Plans to attack Iran look laughable in this context. There are already rumours that Iran is beginning to look more favourably on the Taliban, which means US plans in Afghanistan will depend on Iran as well as Russia. On Iran, Biden told the MSC: "We will draw upon all the elements of our power -- military and diplomatic, intelligence and law enforcement, economic and cultural." Ali Larijani, the speaker of Iran's parliament, noted Biden's softer tone and called the MSC Obama's decision to send George Mitchell as his envoy to the Middle East a "positive signal". Iran is now waiting for a positive signal in its direction. Obama is painted into this corner, too. This time an Iranian-Afghan one.
Despite all the sympathy Obama has received from around the world, it is hard to translate any of it into support for US policies, either on the part of allies or foes. Nothing much has changed, except that existing problems have worsened, both on the military and economic fronts. Even the prospect of serious negotiations with the Taliban, Iran and Russia raise few hopes. The US would have to back down unilaterally on so many thorny issues that few expect this to happen.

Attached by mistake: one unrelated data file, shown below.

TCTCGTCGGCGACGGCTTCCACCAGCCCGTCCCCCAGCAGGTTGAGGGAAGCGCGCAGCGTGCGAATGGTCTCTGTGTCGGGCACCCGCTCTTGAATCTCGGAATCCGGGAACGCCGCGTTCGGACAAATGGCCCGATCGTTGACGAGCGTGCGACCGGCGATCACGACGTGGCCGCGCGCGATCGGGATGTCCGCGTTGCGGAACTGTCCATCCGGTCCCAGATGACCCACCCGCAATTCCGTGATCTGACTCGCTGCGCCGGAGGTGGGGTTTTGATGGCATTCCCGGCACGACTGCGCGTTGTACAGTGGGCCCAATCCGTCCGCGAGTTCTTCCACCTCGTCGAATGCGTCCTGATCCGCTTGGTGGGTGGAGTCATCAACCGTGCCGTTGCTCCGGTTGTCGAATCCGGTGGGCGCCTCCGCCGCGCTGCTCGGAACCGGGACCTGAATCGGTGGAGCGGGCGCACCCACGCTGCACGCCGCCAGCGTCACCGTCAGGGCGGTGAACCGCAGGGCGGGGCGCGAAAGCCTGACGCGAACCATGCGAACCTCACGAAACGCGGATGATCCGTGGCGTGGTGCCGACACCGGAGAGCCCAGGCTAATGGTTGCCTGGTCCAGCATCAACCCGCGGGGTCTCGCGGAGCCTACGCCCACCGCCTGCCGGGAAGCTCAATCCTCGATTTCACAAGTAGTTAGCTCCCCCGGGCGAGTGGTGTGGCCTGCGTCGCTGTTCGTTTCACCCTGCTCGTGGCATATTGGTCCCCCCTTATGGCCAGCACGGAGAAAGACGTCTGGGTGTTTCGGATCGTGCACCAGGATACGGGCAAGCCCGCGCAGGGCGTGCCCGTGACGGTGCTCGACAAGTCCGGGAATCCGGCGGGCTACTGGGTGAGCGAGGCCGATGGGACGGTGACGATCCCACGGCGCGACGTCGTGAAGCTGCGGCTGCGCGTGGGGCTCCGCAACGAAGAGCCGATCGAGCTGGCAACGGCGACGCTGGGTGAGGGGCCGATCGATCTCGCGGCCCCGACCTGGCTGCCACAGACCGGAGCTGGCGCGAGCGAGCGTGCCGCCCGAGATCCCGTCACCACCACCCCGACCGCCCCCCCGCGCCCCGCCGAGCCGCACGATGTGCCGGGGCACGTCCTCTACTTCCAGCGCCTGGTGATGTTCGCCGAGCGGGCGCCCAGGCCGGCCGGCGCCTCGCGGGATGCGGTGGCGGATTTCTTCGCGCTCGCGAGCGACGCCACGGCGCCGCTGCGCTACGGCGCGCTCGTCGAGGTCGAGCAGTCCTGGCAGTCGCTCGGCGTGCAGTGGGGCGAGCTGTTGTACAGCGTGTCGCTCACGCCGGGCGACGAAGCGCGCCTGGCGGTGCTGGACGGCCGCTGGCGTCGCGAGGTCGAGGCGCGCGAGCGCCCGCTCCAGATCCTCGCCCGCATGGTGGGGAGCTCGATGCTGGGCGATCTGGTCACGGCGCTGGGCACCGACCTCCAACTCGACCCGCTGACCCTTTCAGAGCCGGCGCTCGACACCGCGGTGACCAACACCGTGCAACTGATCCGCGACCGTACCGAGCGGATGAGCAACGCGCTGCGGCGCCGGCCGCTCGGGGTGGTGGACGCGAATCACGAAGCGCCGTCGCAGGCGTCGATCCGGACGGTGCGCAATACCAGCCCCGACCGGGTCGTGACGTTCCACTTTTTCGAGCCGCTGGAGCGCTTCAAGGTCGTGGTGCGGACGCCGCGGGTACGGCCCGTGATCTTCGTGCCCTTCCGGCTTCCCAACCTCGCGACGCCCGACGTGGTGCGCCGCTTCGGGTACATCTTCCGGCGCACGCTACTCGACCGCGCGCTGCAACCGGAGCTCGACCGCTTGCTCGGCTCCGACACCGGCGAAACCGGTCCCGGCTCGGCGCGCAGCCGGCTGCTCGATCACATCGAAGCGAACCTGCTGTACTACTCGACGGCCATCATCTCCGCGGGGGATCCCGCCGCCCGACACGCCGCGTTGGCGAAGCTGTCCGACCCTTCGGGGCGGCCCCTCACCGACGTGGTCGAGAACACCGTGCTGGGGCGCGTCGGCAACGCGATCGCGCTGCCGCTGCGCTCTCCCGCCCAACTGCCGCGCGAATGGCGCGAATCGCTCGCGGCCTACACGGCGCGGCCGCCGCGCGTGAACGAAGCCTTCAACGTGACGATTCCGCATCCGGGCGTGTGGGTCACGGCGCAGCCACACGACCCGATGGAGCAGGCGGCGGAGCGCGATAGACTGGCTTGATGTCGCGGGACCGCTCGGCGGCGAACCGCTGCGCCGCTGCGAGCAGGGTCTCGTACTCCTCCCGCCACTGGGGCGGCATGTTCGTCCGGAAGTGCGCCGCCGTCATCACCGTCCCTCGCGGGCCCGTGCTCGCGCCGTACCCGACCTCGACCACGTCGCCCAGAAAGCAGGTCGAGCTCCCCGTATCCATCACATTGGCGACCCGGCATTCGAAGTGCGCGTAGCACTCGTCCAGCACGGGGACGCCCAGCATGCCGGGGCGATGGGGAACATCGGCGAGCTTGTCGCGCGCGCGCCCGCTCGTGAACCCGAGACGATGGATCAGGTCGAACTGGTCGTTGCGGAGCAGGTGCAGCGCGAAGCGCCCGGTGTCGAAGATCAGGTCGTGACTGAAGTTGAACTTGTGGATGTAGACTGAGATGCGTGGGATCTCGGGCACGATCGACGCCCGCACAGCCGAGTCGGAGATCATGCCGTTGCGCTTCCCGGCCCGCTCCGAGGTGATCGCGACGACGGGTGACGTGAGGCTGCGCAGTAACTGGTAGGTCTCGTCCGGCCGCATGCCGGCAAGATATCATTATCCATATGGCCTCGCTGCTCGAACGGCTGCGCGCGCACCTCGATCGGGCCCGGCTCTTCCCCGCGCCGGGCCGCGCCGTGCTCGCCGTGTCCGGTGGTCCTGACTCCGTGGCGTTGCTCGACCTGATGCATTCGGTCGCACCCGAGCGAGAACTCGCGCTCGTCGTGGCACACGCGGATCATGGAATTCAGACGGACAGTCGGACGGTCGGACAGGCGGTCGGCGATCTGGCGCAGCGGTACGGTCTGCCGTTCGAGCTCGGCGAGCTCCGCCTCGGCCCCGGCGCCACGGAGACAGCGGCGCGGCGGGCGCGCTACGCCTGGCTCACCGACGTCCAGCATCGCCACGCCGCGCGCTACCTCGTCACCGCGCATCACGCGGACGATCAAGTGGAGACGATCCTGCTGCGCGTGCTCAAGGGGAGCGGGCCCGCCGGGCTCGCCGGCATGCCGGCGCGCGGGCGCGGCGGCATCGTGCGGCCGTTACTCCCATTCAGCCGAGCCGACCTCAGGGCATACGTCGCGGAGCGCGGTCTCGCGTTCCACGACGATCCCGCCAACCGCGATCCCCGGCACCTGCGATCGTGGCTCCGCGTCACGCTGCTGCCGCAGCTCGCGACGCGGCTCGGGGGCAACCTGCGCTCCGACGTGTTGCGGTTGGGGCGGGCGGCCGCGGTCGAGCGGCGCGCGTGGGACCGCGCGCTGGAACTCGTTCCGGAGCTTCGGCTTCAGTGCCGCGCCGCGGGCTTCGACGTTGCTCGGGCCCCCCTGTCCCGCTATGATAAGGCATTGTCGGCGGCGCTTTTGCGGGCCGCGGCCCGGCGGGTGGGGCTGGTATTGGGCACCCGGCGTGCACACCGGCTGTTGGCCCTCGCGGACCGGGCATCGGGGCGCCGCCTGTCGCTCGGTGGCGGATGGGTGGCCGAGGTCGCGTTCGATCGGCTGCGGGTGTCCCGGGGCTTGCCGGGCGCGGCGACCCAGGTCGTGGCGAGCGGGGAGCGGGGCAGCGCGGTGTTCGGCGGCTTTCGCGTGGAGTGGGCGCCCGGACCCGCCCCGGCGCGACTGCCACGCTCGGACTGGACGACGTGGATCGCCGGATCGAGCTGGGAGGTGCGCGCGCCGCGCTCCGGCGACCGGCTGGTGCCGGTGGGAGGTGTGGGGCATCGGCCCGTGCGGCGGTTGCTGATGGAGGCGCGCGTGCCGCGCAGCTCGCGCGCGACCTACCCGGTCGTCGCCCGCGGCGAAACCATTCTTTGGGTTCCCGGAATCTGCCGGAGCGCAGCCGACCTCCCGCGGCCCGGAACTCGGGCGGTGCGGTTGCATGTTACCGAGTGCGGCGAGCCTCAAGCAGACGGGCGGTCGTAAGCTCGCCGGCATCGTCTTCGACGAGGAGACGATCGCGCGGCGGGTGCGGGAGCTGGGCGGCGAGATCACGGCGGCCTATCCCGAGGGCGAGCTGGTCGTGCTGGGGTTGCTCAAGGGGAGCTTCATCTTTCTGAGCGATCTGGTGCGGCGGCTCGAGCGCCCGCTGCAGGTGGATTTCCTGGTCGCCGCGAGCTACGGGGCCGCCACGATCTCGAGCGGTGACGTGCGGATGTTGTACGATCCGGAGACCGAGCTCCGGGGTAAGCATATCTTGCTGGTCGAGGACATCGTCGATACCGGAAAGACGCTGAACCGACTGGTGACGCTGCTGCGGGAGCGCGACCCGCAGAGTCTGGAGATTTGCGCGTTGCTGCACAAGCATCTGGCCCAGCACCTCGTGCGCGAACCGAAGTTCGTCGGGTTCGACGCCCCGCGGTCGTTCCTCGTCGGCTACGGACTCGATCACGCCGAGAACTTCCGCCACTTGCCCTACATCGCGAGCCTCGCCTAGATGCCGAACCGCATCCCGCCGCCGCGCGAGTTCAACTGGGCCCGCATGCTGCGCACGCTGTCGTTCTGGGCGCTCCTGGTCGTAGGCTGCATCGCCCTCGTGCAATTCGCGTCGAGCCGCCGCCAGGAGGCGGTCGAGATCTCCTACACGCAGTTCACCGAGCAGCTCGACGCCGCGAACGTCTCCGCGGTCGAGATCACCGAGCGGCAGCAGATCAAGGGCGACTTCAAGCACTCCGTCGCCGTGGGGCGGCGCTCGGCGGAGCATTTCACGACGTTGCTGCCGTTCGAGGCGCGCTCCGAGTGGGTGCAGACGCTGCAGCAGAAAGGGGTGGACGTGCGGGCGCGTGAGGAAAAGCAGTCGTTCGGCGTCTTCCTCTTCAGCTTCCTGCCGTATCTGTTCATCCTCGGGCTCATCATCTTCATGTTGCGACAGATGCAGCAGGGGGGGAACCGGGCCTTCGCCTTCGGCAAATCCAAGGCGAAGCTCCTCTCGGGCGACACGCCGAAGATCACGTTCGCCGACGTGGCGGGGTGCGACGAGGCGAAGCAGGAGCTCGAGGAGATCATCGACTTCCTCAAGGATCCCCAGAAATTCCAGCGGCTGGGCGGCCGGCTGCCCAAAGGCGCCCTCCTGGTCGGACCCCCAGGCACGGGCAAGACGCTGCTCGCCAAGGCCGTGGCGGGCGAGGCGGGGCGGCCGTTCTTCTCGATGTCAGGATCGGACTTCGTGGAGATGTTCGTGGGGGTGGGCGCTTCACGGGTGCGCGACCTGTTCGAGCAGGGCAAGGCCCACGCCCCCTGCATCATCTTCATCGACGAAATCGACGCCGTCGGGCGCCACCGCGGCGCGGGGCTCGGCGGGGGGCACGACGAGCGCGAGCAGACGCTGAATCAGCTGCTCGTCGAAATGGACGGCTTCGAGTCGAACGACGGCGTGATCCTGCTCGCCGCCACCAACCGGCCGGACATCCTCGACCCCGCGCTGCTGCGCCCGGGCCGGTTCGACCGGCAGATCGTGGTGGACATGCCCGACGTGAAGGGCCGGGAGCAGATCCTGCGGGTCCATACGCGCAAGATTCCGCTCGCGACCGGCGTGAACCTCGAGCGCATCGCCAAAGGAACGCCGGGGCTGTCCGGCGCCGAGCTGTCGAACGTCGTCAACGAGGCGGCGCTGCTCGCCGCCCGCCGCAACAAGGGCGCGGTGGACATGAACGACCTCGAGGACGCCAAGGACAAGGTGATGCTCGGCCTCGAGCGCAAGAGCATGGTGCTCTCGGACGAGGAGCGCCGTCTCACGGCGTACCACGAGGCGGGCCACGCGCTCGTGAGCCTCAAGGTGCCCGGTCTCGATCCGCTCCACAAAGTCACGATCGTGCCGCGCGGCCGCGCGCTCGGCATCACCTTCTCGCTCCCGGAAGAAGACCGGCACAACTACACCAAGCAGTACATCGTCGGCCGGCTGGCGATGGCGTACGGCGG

This all looks spookily like the situation in 1961 when president John F Kennedy came to power. The conviction of many is that after initially proposing an escalation of the Vietnam war, the intelligent Kennedy soon realised the pointlessness of it and was about to reverse his position and quickly withdraw -- until his assassination.
Many Americans are calling Afghanistan an unwinnable war and even Obama is now calling for an exit strategy before more troops are sent, much like Democrats were doing in the 1960s. The only way out of his dilemma with the Russians, Iranians and Afghans is to reverse his foolhardy pledge and end the war immediately. Fool me once, shame on you. Fool me twice, shame on me.